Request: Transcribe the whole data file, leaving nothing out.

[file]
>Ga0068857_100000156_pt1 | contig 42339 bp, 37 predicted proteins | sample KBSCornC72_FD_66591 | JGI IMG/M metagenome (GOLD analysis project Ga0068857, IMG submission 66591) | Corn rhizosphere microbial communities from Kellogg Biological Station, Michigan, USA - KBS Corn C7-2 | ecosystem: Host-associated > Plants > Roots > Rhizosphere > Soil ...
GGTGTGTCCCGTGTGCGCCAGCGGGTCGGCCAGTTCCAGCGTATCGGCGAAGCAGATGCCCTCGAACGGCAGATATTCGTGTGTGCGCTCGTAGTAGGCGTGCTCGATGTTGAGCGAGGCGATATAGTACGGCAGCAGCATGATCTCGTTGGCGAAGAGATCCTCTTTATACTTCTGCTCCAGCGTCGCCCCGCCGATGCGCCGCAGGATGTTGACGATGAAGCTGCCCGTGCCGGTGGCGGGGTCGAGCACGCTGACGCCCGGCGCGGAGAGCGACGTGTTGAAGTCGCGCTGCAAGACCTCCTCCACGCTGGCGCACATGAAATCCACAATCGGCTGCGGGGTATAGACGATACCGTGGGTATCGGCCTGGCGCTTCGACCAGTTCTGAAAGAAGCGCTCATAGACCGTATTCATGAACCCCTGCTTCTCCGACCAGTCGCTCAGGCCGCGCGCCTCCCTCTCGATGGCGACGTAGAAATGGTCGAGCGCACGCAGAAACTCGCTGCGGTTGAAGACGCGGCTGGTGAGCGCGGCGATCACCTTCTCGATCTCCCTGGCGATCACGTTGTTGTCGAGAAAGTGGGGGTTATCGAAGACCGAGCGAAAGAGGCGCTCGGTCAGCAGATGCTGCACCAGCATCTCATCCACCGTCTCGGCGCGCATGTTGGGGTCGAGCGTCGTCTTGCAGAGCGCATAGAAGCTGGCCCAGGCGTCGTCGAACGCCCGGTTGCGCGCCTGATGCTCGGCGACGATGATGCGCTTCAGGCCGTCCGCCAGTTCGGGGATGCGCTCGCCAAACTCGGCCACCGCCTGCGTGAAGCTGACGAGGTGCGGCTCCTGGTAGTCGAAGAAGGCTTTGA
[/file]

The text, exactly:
>Ga0068857_100000156_pt1 | contig 42339 bp, 37 predicted proteins | sample KBSCornC72_FD_66591 | JGI IMG/M metagenome (GOLD analysis project Ga0068857, IMG submission 66591) | Corn rhizosphere microbial communities from Kellogg Biological Station, Michigan, USA - KBS Corn C7-2 | ecosystem: Host-associated > Plants > Roots > Rhizosphere > Soil ...
GGTGTGTCCCGTGTGCGCCAGCGGGTCGGCCAGTTCCAGCGTATCGGCGAAGCAGATGCCCTCGAACGGCAGATATTCGTGTGTGCGCTCGTAGTAGGCGTGCTCGATGTTGAGCGAGGCGATATAGTACGGCAGCAGCATGATCTCGTTGGCGAAGAGATCCTCTTTATACTTCTGCTCCAGCGTCGCCCCGCCGATGCGCCGCAGGATGTTGACGATGAAGCTGCCCGTGCCGGTGGCGGGGTCGAGCACGCTGACGCCCGGCGCGGAGAGCGACGTGTTGAAGTCGCGCTGCAAGACCTCCTCCACGCTGGCGCACATGAAATCCACAATCGGCTGCGGGGTATAGACGATACCGTGGGTATCGGCCTGGCGCTTCGACCAGTTCTGAAAGAAGCGCTCATAGACCGTATTCATGAACCCCTGCTTCTCCGACCAGTCGCTCAGGCCGCGCGCCTCCCTCTCGATGGCGACGTAGAAATGGTCGAGCGCACGCAGAAACTCGCTGCGGTTGAAGACGCGGCTGGTGAGCGCGGCGATCACCTTCTCGATCTCCCTGGCGATCACGTTGTTGTCGAGAAAGTGGGGGTTATCGAAGACCGAGCGAAAGAGGCGCTCGGTCAGCAGATGCTGCACCAGCATCTCATCCACCGTCTCGGCGCGCATGTTGGGGTCGAGCGTCGTCTTGCAGAGCGCATAGAAGCTGGCCCAGGCGTCGTCGAACGCCCGGTTGCGCGCCTGATGCTCGGCGACGATGATGCGCTTCAGGCCGTCCGCCAGTTCGGGGATGCGCTCGCCAAACTCGGCCACCGCCTGCGTGAAGCTGACGAGGTGCGGCTCCTGGTAGTCGAAGAAGGCTTTGA